The FHA may be heading for a few rough patches, as it attempts to adjust to a more prominent position in the U.S. mortgage industry.

Living in the limelight has its challenges. For one, everyone starts noticing your flaws. Consider Ed Westwick of Gossip Girl; Perez Hilton recently called him out for packing on a few pounds. The FHA is also facing criticism: now that HUD's mortgage insurance unit is taking a more prominent role in the mortgage industry, rumors are flying that the agency doesn't have the resources to get the job done.

FHA loans' growing prominence

Since the subprime mortgage industry blew up in grand fashion, HUD's Federal Housing Administration (FHA) has been slowly picking up the slack. In 2006, the FHA was involved in 3 percent of the mortgage market. The agency's market share has surged tenfold, to a whopping 30 percent.

The growing importance of the FHA has some top officials worried that the agency won't be able to keep up with the demand. Kenneth Donohue, HUD's inspector general, recently expressed concern that the higher level of activity will expose the FHA's dated systems and inadequate fraud prevention resources. Senator Christopher Bond of Missouri has voiced concerns, too, citing growing defaults that could drain the agency's financial resources.

The FHA has never been a government-funded operation. The agency raises its operating capital by charging mortgage insurance premiums to borrowers. When FHA loans go bad, the agency taps into its reserve funds to pay off the lender. Higher-than-expected defaults would eat up those reserves faster than insurance premiums could replace them.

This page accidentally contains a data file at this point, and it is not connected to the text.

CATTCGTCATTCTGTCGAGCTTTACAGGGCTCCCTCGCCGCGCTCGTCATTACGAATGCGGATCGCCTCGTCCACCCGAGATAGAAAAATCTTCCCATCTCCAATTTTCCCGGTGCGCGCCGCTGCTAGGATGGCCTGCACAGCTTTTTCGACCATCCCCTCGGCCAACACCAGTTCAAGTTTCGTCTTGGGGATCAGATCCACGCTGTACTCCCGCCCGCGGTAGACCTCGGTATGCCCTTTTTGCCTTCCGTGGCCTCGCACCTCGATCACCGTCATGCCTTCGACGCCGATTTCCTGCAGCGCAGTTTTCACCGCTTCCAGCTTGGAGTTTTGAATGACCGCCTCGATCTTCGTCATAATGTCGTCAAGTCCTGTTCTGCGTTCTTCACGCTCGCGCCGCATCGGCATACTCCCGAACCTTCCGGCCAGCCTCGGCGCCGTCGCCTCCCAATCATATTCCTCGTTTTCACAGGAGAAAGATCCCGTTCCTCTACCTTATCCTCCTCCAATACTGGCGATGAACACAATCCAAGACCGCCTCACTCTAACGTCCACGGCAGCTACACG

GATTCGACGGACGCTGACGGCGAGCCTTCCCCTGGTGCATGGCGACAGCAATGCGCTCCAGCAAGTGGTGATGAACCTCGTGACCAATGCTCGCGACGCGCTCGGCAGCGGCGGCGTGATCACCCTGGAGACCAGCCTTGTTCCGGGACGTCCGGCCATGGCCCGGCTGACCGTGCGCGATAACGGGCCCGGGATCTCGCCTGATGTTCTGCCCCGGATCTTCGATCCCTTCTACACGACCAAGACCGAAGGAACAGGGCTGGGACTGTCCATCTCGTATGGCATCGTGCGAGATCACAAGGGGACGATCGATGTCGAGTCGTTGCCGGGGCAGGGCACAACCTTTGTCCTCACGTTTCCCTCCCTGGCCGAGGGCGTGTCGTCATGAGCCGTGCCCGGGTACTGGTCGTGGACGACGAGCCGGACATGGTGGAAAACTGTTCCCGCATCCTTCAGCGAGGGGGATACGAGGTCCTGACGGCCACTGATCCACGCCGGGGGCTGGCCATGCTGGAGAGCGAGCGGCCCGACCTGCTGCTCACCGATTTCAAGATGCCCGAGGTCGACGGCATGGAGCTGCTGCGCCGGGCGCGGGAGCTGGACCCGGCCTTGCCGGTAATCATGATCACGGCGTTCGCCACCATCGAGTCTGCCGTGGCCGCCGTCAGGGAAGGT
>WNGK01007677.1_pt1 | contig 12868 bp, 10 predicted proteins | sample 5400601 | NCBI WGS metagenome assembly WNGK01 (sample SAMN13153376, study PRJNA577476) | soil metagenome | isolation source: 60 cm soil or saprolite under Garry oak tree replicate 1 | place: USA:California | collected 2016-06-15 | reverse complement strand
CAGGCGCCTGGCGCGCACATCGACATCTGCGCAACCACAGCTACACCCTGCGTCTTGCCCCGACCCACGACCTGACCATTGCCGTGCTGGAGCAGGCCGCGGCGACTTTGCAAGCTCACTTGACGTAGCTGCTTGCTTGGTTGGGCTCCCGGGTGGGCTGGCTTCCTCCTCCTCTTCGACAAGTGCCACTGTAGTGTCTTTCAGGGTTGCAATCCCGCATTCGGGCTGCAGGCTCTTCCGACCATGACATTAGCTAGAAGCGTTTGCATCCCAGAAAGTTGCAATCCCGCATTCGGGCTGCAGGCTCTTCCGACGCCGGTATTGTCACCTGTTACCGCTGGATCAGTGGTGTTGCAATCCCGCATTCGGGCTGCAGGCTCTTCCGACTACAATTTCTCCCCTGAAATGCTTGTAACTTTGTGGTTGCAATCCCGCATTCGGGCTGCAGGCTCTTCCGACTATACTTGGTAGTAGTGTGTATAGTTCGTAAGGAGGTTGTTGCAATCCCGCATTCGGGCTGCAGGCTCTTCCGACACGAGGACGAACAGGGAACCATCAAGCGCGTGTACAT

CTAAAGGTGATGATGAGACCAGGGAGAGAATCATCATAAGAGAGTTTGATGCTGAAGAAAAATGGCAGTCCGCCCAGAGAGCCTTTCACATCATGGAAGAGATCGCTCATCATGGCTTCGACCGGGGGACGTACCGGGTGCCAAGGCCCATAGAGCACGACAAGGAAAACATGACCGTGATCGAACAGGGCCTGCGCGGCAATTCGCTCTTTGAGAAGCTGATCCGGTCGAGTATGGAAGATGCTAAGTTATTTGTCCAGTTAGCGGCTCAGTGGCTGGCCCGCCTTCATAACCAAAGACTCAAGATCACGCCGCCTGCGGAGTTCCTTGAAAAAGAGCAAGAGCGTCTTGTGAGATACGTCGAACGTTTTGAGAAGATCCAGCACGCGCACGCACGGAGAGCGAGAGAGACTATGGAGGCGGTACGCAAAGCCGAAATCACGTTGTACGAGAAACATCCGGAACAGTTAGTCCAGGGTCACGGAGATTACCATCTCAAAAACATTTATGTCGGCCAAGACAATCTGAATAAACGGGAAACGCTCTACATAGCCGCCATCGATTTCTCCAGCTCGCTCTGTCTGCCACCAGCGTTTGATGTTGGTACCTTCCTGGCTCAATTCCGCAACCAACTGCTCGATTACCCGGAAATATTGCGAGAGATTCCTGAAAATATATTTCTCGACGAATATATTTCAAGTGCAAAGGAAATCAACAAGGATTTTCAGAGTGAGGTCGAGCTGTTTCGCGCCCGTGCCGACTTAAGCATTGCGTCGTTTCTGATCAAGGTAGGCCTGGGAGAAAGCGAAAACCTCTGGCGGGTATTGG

Fraud magnet

Problematic defaults appear to be on the horizon for the FHA. Earlier this year, the agency announced that default-related losses and foreclosures were outpacing expectations. The official explanation cited rising unemployment and generally poor economic conditions as main causes. But critics argue that fraud could be a factor, as well.

Patrick Duffy, of MetroIntelligence Real Estate Advisors, argues that the tricksters who made money selling fraudulent subprime loans are attempting to continue those practices through the FHA system. It's true that the agency has been processing a flurry of FHA license applications. Between mid-2007 and September 2008, the pool of FHA-licensed lenders have more than doubled, jumping from 16,000 to 36,000. Critics believe that many of those new licenses went to documented perpetrators of subprime mortgage fraud-possibly because the FHA doesn't have the resources to conduct thorough background checks. That's no surprise: the size of the FHA's staff has remained relatively unchanged for the past five years.

The FHA doesn't fund mortgages directly, but it does insure mortgages that meet its guidelines. The guidelines on FHA loans have historically been more lenient than those of traditional mortgage lenders, in terms of credit score and down payment requirements.

Overweight actors may face blog-based ridicule, but an understaffed and inadequate FHA implies far more serious consequences. If the agency has a meltdown, taxpayers will have to pay for the cleanup.

Published on May 10, 2009